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Liquid Light’s Emily Cole Named One of MIT Technology Review’s Innovators Under 35

Chief Science Officer recognized for CO2-to-chemicals conversion technology

Monmouth Junction, NJ, August 19, 2014 – Liquid Light announced that its co-founder and Chief Science Officer, Emily Cole, was recognized by MIT Technology Review as one of its Innovators Under 35. For over a decade, this award has recognized exceptionally talented technologists whose work has great potential to transform the world. Emily has been recognized for her accomplishments in developing a practical, economic way to convert carbon dioxide, a greenhouse gas, into major chemicals, like those used to make everyday items like plastic bottles and antifreeze.

Emily and Liquid Light are advancing this work toward commercial use, developing process technology to electro-catalytically convert CO2 to chemicals. Their first process is for the production of ethylene glycol (MEG), used to make PET-based plastic bottles, and their technology can be applied to the production of dozens more chemicals, including propylene, isopropanol, methyl-methacrylate and acetic acid. In addition, renewable sources of energy, such as solar and wind, have been demonstrated as able to provide power for the process, which means production of chemicals could be carbon neutral or carbon negative. The overall process was described recently in the MIT Technology Review article: A Cheaper Route for Making Chemicals from CO2.

Emily was selected from hundreds of candidates across a wide range of industries and endeavors. She joins a prestigious group of ‘Innovator Alumni’ which includes Larry Page and Sergey Brin, the cofounders of Google; Mark Zuckerberg, the cofounder of Facebook; Jonathan Ive, the chief designer of Apple and JB Straubel, the chief technology officer of Tesla Motors.

Emily has received many awards, including the Global Photonics Energy Corporation’s Edith and Martin B. Stein Solar Energy Innovation Award, and has published numerous articles, including a co-authored chapter on Photochemical, Electrochemical, and Photoelectrochemical Reduction of Carbon Dioxide, featured in the book “Carbon Dioxide as Chemical Feedstock.” She is a frequent speaker at industry and scientific conferences.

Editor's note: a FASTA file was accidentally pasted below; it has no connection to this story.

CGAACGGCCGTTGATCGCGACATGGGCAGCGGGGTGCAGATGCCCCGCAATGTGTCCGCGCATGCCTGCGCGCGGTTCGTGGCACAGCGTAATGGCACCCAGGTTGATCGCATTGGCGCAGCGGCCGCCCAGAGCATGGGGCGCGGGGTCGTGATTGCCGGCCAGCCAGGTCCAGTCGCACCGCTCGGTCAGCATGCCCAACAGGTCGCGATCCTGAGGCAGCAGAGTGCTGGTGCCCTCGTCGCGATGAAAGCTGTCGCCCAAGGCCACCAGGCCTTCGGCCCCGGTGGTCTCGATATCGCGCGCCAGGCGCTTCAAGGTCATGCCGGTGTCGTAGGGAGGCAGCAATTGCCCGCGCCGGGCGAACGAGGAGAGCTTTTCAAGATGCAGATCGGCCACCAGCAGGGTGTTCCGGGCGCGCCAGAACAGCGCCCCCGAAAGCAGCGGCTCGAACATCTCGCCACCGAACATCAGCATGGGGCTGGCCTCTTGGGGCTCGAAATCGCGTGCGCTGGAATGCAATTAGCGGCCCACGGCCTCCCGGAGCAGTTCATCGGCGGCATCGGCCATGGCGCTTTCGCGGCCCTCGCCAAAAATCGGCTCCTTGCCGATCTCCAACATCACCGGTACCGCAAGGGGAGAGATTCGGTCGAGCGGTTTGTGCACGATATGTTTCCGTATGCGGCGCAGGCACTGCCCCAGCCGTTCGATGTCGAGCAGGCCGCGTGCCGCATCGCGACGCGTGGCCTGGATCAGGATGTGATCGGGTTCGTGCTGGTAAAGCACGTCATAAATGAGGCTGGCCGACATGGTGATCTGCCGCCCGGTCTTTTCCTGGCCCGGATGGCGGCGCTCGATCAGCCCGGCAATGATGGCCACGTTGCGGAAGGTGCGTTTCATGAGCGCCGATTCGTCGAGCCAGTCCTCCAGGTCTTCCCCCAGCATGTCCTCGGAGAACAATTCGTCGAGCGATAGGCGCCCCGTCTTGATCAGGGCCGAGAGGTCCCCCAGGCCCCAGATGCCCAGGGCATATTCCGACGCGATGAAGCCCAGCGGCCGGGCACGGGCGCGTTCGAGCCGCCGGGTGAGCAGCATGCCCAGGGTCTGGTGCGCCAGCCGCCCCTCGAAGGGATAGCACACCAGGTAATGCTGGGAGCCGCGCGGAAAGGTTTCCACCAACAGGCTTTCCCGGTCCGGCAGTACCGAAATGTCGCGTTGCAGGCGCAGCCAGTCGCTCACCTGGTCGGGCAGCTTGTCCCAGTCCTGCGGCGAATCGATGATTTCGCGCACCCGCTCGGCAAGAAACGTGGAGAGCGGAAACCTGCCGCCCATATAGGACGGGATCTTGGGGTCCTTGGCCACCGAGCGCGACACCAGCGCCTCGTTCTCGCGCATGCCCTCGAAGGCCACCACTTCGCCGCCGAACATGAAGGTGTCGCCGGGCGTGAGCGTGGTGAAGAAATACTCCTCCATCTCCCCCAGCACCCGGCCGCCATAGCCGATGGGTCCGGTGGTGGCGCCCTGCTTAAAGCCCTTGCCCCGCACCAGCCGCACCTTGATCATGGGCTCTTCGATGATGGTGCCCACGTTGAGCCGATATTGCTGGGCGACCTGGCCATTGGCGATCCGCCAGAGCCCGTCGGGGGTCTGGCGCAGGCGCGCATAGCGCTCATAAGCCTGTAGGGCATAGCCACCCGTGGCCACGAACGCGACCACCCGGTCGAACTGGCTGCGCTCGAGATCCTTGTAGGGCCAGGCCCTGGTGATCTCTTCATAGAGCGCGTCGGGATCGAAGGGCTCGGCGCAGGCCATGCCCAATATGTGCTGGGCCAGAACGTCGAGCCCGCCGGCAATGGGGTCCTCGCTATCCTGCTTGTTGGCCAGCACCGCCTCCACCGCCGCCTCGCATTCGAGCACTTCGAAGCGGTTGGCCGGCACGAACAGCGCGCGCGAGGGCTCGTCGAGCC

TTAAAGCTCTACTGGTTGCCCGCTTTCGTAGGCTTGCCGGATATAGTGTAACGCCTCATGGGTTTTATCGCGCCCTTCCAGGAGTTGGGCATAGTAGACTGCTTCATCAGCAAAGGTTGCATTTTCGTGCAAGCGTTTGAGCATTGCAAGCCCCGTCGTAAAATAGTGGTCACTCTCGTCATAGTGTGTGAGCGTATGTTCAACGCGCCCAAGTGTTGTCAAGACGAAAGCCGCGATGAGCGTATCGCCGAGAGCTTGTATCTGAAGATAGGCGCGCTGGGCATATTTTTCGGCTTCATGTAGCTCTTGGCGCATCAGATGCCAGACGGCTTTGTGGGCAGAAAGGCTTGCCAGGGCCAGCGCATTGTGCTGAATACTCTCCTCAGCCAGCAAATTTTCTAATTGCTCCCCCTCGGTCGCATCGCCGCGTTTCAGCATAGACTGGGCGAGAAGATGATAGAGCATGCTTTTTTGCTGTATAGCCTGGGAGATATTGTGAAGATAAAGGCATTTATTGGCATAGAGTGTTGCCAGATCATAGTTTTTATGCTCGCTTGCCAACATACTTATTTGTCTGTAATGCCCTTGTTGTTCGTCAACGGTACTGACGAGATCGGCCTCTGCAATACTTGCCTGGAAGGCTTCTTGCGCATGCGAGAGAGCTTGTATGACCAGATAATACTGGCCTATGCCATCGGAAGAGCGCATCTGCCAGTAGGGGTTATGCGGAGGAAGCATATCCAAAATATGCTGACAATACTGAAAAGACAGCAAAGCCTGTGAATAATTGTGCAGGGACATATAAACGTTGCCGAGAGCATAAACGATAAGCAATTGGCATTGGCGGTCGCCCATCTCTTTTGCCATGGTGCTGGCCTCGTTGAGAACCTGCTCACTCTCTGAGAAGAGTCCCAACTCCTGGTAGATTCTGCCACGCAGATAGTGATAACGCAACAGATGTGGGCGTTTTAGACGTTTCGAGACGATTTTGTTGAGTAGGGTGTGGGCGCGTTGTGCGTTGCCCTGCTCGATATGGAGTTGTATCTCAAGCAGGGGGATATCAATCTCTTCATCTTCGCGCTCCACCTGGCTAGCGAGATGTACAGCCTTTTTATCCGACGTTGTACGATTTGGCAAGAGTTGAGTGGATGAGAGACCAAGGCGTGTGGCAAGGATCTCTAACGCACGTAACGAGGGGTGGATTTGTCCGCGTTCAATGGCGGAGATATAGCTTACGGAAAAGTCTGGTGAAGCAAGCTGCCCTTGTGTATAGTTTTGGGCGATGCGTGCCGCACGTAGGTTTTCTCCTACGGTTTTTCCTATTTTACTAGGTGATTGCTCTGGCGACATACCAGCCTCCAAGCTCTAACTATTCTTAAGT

Emily will be featured online at www.technologyreview.com starting today, and in the September/October print magazine, which will be available at newsstands worldwide on September 2. She will also speak at the upcoming EmTech MIT conference from September 23–25 in Cambridge, Massachusetts (www.EmTechMIT.com).

About Liquid Light

Liquid Light develops and licenses process technology to make major chemicals from low-cost, globally-abundant carbon dioxide (CO2). Customers profit from a lower cost of production, while harnessing their current waste stream; reduce their dependence on cyclically-priced petroleum feedstocks; and can reduce their carbon footprint.

Liquid Light’s first process is for the production of ethylene glycol (MEG), with a $27 billion annual market. Results consistent with cost-advantaged production have been validated at lab scale for key parts of our process; and the process scales in a predictable manner, akin to world-scale chlor-alkali plants.

Liquid Light’s core technology is centered on low-energy catalytic electrochemistry to convert CO2 to multi-carbon chemicals. It is backed by more than 100 patents and applications, and extends to multiple chemicals with large existing markets, including ethylene glycol, propylene, isopropanol, methyl-methacrylate and acetic acid.

Liquid Light's investors include VantagePoint Capital Partners, BP Ventures, Chrysalix Energy Venture Capital, and Osage University Partners.

For more information:

For Liquid Light:
Rob Adler, radler@vantagepr.com, 415.984.1970 x0104

 

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